Monday, September 30, 2019

Why am I studying Japanese?

I am studying Japanese for multiple reasons:

First, and foremost I like Japanese aesthetic sense. Some instances of this that I can think of right now are:

Literature: So far I have only read Japanese literature in English (Soseki, Murakami, Abe) and still it's full of subtle nuances and beautiful prose. I can only guess that I'm getting only a partial experience by reading these in English and that a deeper appreciation can be reached by reading them in their intended language: Japanese.

Wabi-sabi: It is unfair to call wabi-sabi minimalistic, yet its probably the most accurate to make a parallel with western art. The equilibrium of only the necessary (no more, no less than its needed) is a beautiful aesthetic ideal not only for decoration and design but also as a way to organize our own thoughts in our mind.

Animation: I think that animation as a creative medium is closest as to Wagner described as ``Gesamtkunstwerk'' or total work of art. In his view this was opera as visual arts, music and screenplay came together into a single piece of art. I think the possibilities of animation allow for deeper emotional messages to be conveyed by lifting the possibilities of movies or dramas by adding the dimension of painting (or drawings) into it. So, animation can have all the possibilities of drama by adding the drawings component. That is not to say that most animation nowadays exploit these possibilities as an artistic medium. I like Miyazaki and Kon movies.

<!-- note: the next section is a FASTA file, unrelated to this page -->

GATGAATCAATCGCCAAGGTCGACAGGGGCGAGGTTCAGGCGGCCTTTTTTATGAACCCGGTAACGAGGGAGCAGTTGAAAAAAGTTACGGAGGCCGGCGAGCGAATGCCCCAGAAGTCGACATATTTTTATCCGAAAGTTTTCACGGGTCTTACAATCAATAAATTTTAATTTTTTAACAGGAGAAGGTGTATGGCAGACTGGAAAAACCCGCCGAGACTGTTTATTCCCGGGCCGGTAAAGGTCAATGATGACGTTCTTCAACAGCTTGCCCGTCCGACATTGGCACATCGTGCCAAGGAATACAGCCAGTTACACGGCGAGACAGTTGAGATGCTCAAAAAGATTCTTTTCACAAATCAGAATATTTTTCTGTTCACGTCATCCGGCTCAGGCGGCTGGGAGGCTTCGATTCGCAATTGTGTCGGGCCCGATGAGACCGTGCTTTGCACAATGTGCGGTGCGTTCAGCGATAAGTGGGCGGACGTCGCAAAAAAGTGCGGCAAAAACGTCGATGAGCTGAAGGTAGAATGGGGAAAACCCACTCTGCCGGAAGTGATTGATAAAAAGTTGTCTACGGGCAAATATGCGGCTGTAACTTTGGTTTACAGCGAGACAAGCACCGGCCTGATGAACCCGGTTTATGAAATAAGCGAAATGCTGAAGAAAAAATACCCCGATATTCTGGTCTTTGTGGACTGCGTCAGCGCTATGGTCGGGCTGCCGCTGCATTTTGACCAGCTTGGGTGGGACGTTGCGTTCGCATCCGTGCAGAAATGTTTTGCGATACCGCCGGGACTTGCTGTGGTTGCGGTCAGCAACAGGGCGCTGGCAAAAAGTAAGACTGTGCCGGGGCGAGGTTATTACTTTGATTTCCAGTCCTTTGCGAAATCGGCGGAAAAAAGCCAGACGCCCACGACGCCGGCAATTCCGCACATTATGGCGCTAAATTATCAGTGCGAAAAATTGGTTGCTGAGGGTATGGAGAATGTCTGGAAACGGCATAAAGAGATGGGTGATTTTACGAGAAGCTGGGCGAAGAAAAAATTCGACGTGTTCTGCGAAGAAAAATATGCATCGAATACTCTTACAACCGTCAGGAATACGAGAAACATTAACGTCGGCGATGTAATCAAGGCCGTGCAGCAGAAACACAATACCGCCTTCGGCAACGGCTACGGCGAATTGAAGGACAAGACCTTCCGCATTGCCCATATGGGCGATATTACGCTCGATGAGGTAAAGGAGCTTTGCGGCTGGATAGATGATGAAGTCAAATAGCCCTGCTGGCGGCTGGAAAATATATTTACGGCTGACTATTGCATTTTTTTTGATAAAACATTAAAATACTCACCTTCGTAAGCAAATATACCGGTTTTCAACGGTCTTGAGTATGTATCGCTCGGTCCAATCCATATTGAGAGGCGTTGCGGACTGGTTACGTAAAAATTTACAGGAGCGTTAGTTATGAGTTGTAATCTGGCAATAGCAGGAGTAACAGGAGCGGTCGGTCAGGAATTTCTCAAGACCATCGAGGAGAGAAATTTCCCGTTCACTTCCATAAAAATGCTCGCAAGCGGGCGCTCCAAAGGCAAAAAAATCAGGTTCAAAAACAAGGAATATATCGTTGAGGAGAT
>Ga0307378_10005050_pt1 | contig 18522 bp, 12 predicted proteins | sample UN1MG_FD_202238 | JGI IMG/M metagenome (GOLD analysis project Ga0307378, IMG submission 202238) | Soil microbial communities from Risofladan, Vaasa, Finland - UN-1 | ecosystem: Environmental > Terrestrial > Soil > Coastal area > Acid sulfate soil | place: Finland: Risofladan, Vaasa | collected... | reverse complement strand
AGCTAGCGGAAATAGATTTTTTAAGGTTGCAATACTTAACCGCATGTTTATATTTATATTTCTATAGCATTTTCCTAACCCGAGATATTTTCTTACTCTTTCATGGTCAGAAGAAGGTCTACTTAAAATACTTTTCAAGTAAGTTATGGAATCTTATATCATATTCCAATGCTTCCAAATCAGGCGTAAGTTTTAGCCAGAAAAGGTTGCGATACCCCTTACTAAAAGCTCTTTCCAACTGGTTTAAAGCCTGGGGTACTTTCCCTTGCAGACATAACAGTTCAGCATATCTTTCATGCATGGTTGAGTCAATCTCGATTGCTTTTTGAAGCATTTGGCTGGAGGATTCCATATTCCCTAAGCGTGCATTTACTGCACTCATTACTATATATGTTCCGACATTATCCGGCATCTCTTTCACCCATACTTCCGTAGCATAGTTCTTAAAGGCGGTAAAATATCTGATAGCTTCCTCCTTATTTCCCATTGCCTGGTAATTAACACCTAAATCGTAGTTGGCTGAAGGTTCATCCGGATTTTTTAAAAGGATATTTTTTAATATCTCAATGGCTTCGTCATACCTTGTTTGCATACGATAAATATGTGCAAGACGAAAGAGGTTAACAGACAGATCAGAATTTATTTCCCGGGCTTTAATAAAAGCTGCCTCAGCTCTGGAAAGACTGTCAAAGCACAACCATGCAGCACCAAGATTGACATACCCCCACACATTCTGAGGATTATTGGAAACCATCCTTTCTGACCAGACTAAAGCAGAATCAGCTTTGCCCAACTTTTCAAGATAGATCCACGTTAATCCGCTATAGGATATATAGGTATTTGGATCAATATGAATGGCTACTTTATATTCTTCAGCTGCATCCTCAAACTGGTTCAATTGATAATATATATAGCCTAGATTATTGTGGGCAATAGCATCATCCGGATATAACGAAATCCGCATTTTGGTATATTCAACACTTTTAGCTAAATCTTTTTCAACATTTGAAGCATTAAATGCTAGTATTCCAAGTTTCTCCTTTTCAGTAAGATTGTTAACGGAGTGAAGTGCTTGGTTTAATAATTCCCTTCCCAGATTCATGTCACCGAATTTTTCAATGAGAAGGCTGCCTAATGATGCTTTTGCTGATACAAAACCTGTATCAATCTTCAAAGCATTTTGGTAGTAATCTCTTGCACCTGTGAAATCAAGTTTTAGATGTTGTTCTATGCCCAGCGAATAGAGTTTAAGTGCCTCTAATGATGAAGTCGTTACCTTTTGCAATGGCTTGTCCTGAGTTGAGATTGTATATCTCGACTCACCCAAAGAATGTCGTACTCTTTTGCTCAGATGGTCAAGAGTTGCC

Guess this is too long already!


  1. I agree that Wabi-sabi is not entirely about minimalism but more like an emotional status/ the awareness of the imperfections and constant changes of everything. I find this spirit usually when I was reading Japanese haiku, which I might not always be able to understand word by word but can still comprehend the transience of life in them.

  2. Yeah, koan also make me feel something very similar. That everything is actually a single thing, yet the mind always goes back to the habit of classifying and separating everything.

  3. Reading these stories in Japanese is quite a different experience, but translators do their absolute best to retain those special nuances. Haruki Murakami is special in that he speaks English already so he can work with his translators more closely.

    If you get a chance, pick up a copy of Anthology of Japanese Literature by Donald Keene. It's a gem!

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